Graham Reid | | 1 min read
Subtitled "More Music from the Pioneers of Electronic Sound", this double disc with a booklet will not be for everyone. But if the original theme to Dr Who, the Bebe and Louis Barron soundtrack on the film Forbidden Planet and even the more demanding music in 2001: A Space Odyssey (nope, not the Strauss) held any appeal then you should sign up for this collection.
Much electronic music today -- especially that in art installations -- refers to very little outside of itself, but these pioneers (among them Luigi Russolo, Messiaen, Milton Babbitt, Stockhausen, Xenakis and Joe Meek) often aimed for something approaching melodicism and entitled their works in a way which alluded to their inspiration and intention.
So here you have Awakening of a City (Russolo, 1921), Ballet Mecanique (Gerge Antheil, '24), Orasion (Messiaen, '37) and so on.
Of course other pieces are not so referenced in the "real" world, but that said there is not a lot here which approaches pure sonic noise and many of these works, notably those on the first disc which stretches from the Twenties to the mid Fifties, are quietly beautiful. Messiaen's Turangaula Symphonie, 6th Movement is an almost Romantic piece and quite transporting.
As the impact of the "space age" became increasingly apparent after the Second World War, electronic music unhitched itself from this world and imagined others -- and so there are works here which reflect that (Otto Luening's whimsical Fantasy in Space).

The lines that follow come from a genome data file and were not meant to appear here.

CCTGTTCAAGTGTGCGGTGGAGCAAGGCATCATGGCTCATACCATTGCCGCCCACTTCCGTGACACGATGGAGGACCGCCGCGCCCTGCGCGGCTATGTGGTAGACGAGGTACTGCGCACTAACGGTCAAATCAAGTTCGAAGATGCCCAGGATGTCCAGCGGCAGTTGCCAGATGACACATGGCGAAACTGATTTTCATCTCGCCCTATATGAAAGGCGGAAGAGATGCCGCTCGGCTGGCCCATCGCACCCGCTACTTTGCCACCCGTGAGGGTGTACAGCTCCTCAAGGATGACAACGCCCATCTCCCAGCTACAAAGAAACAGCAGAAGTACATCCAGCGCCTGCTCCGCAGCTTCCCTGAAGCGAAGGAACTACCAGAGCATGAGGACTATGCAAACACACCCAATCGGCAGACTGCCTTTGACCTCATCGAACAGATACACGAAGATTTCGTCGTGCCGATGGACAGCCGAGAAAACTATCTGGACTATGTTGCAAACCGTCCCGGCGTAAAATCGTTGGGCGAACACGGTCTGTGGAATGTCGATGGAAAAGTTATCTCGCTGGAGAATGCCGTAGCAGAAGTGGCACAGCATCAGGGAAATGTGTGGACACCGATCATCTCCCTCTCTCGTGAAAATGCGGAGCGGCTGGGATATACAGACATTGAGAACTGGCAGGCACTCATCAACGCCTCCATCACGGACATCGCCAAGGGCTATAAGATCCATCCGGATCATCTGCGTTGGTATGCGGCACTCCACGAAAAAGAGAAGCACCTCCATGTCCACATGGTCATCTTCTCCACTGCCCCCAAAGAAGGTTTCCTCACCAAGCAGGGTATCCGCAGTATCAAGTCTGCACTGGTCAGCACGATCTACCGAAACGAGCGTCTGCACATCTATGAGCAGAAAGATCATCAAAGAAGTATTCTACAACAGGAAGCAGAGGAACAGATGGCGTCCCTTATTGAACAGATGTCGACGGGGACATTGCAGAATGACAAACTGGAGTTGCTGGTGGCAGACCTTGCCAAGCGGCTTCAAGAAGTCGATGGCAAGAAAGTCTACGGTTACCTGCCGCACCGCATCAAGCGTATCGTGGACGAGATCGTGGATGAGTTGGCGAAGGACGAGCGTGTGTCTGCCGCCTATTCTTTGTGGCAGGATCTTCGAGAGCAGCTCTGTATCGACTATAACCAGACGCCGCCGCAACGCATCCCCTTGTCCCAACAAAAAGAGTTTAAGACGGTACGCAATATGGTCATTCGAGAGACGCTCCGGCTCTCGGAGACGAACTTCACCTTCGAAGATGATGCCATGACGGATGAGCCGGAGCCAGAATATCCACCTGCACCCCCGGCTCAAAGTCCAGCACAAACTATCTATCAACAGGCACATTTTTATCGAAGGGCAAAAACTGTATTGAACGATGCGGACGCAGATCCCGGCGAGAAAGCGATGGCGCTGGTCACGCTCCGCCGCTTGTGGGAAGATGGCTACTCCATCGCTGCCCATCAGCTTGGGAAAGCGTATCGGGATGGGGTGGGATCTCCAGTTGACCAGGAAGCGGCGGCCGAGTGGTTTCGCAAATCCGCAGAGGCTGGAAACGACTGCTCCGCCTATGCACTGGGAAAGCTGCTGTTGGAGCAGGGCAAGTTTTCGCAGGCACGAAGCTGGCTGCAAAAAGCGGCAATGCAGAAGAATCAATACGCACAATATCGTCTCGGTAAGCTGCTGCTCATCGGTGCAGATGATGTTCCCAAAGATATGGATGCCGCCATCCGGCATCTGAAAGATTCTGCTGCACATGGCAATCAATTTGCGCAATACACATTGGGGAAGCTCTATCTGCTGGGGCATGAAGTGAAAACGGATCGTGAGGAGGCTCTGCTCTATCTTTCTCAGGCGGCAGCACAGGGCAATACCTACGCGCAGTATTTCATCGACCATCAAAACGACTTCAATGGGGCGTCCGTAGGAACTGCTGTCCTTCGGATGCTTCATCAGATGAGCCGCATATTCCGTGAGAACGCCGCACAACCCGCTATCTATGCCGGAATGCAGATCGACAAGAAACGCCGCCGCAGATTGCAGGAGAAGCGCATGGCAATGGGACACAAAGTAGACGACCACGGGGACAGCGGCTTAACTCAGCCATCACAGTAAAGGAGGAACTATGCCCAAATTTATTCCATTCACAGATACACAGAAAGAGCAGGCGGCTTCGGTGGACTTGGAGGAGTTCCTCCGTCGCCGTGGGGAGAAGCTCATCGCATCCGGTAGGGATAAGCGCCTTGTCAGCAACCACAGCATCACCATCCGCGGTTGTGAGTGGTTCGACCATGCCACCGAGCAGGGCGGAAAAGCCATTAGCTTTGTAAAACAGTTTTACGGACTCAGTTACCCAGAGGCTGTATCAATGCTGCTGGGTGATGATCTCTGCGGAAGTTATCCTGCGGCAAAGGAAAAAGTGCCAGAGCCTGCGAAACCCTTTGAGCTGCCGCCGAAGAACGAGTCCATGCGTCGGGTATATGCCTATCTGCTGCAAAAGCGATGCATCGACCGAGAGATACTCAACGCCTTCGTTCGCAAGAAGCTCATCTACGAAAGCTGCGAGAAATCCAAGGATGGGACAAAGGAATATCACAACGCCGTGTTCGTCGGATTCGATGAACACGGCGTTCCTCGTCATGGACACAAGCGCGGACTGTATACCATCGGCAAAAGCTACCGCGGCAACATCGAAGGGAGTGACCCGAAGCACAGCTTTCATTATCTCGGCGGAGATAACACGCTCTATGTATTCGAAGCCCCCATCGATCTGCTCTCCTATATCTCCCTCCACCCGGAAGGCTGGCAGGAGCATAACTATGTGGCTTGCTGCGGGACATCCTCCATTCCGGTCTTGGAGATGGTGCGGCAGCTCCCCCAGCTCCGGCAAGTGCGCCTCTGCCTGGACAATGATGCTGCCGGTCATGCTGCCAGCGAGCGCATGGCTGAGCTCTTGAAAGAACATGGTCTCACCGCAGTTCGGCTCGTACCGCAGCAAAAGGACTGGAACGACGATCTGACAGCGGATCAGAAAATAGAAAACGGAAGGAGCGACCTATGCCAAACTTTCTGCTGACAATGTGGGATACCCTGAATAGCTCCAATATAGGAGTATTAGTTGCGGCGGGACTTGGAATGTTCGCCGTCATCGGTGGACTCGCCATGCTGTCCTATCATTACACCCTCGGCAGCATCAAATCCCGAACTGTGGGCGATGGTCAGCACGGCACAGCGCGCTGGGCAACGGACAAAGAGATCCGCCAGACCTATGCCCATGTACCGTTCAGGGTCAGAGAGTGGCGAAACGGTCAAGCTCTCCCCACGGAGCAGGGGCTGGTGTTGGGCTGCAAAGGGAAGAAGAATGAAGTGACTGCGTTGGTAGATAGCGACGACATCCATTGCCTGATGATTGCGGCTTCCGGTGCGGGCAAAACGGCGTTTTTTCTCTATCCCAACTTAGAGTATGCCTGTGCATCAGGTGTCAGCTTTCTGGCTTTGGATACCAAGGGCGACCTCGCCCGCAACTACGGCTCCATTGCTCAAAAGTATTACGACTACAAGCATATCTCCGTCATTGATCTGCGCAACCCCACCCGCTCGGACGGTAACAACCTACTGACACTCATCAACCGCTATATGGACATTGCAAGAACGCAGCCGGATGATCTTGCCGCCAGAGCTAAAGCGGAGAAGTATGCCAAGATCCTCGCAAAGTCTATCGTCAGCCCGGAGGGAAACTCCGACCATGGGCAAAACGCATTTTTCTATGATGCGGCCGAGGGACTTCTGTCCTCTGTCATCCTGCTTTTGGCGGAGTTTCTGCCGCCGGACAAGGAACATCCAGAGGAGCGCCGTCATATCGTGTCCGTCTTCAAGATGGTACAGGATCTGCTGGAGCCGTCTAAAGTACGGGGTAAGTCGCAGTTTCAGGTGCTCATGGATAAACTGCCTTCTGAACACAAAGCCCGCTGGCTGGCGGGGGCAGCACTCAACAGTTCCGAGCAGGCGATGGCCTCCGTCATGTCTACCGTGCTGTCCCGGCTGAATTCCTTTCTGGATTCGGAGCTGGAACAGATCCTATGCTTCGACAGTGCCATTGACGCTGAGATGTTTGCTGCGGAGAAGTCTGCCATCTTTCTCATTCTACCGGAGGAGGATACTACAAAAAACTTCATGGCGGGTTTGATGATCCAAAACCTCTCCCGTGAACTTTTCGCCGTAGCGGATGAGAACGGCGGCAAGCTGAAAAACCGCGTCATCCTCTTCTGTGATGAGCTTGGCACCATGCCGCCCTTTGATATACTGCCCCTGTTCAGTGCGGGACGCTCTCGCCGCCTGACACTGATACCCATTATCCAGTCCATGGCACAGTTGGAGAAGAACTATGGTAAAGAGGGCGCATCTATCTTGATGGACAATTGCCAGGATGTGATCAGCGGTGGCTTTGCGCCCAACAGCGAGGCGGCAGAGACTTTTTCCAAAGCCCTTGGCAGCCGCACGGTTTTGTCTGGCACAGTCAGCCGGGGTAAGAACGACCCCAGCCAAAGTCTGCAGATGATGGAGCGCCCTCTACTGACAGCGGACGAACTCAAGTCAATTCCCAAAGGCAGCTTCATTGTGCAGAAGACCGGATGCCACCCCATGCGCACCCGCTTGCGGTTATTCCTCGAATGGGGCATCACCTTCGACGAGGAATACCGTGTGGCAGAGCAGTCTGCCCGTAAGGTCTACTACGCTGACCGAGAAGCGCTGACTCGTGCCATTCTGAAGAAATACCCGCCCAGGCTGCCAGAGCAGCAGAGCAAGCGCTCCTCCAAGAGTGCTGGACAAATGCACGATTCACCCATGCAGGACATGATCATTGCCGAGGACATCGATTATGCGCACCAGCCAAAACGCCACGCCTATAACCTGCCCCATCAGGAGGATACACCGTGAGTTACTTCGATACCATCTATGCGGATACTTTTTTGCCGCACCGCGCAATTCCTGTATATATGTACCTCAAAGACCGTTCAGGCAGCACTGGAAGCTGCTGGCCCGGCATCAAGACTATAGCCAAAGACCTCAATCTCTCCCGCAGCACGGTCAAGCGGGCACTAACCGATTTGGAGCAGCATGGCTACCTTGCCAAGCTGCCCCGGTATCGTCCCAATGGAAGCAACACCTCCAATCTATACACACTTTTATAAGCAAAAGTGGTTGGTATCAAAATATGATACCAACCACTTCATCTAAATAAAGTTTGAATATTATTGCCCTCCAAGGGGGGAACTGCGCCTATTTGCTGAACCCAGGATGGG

And of course there are spaced out cut-ups (John Cage), the sound of radio static and random sound (Stockhausen, Giselher Klebe), minimalist bleeps and blips (Hugh Le Caine's quirky Dripsody), the inevitable Piece of Tape Recorder (Vladimir Ussachevsky's gloom-soaked piece from '56) and the humorous (Dick Raaijmakers as Kid Baltan with his oddball version of the Colonel Bogey march from '57).
Also here are a couple of Barron pieces from Forbidden Planet, Raaijmakers under his own name with the skittish Tweeklank and the great Joe Meek (of Telstar fame) with the strngely liquid-sounding and rather dramatic Glob Waterfall.
No, not for everyne. But if given a decent hearing, for more people than might first expect to be interested in this expansive genre.
Like the idea of this? Then check out this . . . which is different again.